Understanding Distress: The Role of Face Concern Among Chinese Americans, European Americans, Hong Kong Chinese, and Mainland Chinese

Winnie W.S. Mak, Xiaohua Sylvia Chen, Amy G. Lam, Venus F.L. Yiu

Research output: Journal article publicationJournal articleAcademic researchpeer-review

48 Citations (Scopus)

Abstract

To explore the cultural mechanisms underlying the distress experience among Hong Kong and Mainland Chinese, Chinese Americans, and European Americans, this investigation examined the role of face concern in psychological distress through a series of studies in both college students and community samples. Face concern refers to one's concern over maintaining or enhancing one's social position and worth that are earned through the fulfillment of specific social roles. Study 1 confirmed the single-factor structure of face concern among Chinese Americans and European Americans. Face concern was significantly and positively related to distress above and beyond age, gender, and ethnicity. Study 2 deconstructed face concern into a two-factor model among Hong Kong Chinese and Mainland Chinese university students (self-face and other-face) with discriminant predictive power. In Study 3, the two-factor model of face concern was further supported in the community samples of Hong Kong Chinese and Mainland Chinese. Self-face was found to be positively associated with distress. These findings highlighted the importance of attending to specific cultural dynamic of face concern in counseling services.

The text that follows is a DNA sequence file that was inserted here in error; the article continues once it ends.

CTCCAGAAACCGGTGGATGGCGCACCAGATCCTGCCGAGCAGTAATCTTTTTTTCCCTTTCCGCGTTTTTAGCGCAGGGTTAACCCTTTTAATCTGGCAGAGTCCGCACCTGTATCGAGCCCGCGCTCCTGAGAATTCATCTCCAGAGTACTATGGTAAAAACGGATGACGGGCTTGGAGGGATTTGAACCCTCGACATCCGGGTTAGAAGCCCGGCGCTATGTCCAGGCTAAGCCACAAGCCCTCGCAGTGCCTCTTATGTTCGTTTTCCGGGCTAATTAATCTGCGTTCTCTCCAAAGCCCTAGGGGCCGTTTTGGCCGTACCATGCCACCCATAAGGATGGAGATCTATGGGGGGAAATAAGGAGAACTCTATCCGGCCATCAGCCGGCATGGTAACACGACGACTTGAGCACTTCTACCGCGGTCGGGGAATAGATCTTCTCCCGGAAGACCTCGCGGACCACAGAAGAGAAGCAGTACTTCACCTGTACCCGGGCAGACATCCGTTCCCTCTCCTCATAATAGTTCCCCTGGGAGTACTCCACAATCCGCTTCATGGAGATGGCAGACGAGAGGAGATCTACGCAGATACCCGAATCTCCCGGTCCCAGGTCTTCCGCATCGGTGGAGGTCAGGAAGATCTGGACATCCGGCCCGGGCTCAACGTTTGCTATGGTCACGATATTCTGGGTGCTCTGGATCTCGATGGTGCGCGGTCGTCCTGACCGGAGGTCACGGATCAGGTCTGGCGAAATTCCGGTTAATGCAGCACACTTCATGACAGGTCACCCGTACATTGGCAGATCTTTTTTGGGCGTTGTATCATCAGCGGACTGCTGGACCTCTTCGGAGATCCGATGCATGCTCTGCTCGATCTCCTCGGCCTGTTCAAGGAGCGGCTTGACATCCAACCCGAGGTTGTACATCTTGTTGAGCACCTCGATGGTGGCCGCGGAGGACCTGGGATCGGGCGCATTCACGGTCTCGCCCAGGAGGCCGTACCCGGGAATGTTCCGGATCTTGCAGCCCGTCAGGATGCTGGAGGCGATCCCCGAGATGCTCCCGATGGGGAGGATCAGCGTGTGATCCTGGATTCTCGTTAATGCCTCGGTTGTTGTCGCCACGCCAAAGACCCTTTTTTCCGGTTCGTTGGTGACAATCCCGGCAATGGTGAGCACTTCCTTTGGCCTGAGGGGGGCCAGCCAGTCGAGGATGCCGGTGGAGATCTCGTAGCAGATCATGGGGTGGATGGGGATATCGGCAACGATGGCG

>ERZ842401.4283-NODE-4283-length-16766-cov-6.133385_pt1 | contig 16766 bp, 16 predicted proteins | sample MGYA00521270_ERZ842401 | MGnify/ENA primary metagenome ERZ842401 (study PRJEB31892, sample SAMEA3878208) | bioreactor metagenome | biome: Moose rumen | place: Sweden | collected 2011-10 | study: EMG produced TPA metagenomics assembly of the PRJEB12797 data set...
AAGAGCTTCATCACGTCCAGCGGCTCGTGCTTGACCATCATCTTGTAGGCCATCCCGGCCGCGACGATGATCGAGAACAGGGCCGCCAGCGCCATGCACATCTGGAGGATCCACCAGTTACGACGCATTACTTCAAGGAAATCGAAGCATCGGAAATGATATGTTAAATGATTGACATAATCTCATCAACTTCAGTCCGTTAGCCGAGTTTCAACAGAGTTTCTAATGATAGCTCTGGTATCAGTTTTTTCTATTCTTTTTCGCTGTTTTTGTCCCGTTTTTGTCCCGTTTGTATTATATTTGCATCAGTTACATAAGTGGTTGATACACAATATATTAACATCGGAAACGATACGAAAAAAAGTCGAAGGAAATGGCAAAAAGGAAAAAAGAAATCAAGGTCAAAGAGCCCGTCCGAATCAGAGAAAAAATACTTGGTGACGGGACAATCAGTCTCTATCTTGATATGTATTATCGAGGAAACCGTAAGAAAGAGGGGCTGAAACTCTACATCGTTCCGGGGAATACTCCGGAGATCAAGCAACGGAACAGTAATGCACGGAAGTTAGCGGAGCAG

Original languageEnglish
Pages (from-to)219-248
Number of pages30
JournalThe Counseling Psychologist
Volume37
Issue number2
DOIs
Publication statusPublished - 1 Jan 2009

ASJC Scopus subject areas

  • Applied Psychology

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